No Cover Image

Here and There: Reading Pennsylvania's Working Landscapes

BILL CONLOGUE
Copyright Date: 2013
Pages: 216
https://www.jstor.org/stable/10.5325/j.ctt32b9k3
  • Cite this Item
  • Book Info
    Here and There
    Book Description:

    The global economy threatens the uniqueness of places, people, and experience. In Here and There Bill Conlogue tests the assumption that literature and local places matter less and less in a world that economists describe as “flat,” politicians believe has “globalized,” and social scientists imagine as a “global village.” Each chapter begins at home, journeys elsewhere, and returns to the author’s native and chosen region, northeastern Pennsylvania. Through the prisms of literature and history, the book explores tensions and conflicts within the region, tensions and conflicts created by national and global demand for the area’s resources: fertile farmland, forest products, anthracite coal, and college-educated young people. Making connections between local and global environmental issues, Here and There uses the Pennsylvania watersheds of urban Lackawanna and rural Lackawaxen to highlight the importance of understanding and protecting the places we call home.

    eISBN: 978-0-271-06244-0
    Subjects: Environmental Science

Table of Contents

  1. Front Matter
    (pp. i-viii)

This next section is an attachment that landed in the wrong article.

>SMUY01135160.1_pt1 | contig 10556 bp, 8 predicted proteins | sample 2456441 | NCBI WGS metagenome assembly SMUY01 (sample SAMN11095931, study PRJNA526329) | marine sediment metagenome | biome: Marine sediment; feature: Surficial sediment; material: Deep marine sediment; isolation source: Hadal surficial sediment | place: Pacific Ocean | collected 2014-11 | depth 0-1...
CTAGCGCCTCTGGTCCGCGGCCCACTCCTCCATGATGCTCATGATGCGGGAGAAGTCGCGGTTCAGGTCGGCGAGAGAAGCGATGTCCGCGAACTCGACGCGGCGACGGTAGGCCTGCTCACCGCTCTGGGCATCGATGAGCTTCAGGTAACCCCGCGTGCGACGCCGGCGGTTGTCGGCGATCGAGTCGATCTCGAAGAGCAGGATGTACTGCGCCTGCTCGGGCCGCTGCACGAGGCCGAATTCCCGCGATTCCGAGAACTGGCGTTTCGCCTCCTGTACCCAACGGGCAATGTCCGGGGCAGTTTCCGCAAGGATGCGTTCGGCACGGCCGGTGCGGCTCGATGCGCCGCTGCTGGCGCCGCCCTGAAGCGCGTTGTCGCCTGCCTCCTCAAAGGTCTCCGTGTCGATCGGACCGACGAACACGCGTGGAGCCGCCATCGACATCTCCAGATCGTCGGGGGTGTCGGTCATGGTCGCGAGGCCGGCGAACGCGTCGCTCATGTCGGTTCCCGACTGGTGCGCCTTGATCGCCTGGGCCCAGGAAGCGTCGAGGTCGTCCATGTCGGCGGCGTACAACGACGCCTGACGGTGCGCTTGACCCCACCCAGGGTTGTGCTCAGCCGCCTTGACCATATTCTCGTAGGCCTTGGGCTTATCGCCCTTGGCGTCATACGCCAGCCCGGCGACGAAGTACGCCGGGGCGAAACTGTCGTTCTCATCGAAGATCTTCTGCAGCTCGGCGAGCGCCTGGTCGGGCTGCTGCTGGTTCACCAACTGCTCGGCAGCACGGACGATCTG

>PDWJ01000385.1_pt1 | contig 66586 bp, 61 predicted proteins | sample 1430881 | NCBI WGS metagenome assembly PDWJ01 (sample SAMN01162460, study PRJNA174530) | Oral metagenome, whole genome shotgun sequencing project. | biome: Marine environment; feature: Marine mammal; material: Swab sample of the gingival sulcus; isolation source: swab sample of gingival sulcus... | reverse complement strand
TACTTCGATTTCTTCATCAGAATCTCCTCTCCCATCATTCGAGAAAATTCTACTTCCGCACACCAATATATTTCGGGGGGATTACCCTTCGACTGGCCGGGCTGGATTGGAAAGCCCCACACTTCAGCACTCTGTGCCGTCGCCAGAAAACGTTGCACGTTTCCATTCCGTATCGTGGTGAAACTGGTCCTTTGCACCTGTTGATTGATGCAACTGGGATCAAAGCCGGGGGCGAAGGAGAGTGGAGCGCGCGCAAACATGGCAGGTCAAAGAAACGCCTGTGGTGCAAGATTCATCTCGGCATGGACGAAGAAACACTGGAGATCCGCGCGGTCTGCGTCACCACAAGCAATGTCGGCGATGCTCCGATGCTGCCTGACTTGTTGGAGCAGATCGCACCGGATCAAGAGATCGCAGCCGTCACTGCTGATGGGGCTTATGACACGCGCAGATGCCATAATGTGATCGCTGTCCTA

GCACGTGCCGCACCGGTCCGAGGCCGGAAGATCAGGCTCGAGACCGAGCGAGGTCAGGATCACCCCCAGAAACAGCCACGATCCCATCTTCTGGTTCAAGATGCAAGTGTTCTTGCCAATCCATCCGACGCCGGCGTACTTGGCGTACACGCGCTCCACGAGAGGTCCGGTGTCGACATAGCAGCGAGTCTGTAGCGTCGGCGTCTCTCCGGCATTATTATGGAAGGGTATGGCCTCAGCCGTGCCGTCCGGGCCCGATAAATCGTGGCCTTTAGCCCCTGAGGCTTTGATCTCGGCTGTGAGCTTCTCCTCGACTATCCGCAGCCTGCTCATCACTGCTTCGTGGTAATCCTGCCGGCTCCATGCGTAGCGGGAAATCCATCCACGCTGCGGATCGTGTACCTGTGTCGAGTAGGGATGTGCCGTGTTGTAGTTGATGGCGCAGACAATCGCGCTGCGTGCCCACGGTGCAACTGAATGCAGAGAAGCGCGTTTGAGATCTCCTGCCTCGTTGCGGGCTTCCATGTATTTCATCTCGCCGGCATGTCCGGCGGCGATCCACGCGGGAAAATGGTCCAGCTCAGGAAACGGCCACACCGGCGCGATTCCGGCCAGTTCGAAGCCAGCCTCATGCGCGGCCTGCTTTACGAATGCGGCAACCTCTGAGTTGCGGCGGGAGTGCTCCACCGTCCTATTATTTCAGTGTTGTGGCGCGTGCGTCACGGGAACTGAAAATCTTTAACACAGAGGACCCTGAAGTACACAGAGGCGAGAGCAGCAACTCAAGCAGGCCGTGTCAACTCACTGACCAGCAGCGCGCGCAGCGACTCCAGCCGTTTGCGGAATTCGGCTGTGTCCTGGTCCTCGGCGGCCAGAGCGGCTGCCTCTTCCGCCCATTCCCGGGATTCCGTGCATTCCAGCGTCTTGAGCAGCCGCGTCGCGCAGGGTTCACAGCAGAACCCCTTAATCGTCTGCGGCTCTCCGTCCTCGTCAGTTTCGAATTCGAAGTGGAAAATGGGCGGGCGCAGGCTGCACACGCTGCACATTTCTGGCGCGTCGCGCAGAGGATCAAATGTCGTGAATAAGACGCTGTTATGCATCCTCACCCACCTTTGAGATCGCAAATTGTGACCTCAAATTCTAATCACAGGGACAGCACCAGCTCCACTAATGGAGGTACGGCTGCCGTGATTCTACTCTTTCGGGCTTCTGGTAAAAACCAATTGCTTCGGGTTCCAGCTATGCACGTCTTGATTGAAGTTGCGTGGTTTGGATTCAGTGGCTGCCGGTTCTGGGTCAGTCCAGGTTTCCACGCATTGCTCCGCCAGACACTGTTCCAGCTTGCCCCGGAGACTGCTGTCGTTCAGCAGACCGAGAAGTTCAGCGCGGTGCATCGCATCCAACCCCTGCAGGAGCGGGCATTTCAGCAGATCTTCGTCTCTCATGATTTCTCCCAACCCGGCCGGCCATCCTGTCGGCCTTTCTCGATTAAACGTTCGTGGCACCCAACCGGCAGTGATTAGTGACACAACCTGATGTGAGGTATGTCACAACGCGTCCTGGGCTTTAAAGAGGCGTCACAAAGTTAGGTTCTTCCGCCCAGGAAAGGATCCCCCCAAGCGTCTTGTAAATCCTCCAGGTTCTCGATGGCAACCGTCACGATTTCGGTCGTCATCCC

2. Table of Contents
    (pp. ix-x)
  3. List of Figures and Maps
    (pp. xi-xii)
  4. Preface: Homework
    (pp. xiii-xiv)
  5. Acknowledgments
    (pp. xv-xvi)
  6. Maps
    (pp. xvii-xviii)
  7. Introduction: Orientation
    (pp. 1-20)

    InHere and ThereI challenge the assumption that literature and local places matter less and less in a world that economists describe as “flat,” politicians insist has “globalized,” and social scientists imagine as a “village.” Through the prisms of literature and history, I explore tensions and conflicts within northeastern Pennsylvania, tensions and conflicts created by national and global demand for the region’s resources: farmland, forest products, anthracite coal, and college-educated young people. Powerful ways of knowing, history and literature tell stories of people in time and place; they are not simply dates or fictions. The project pivots on the...

  8. 1 Working Watersheds
    (pp. 21-43)

    At the same time that my neighbors and I are learning new words—J1s, muds, and fracking, for example—we confront new acronyms such as MCF, MER, PIG.¹ And the terms, the terms keep coming. I discover that to drill on air is to sink a bare bit through the water table. A Christmas tree, I hear, is a collection of pipes on a well top. Someone mentions that horizontal drilling has revolutionized oil and gas production, and an expert reminds me that “all energy requires water; water requires energy.”² Even as I struggle to sort words and terms, big...

  9. 2 Merwin and Mining
    (pp. 44-62)

    I first read “The Drunk in the Furnace” in an English class at the University of Scranton. The instructor led us through a close reading and then asked if anyone knew where the poem was set. No one did. “Here, in Scranton,” he said. Most people in class were out-of-staters, mainly from New Jersey and Long Island, so they knew nothing about the furnaces. I didn’t know much about them either, I confess, beyond their location. It never occurred to me—or anyone else, I imagine—to visit them, despite the fact that the furnaces were no more than a...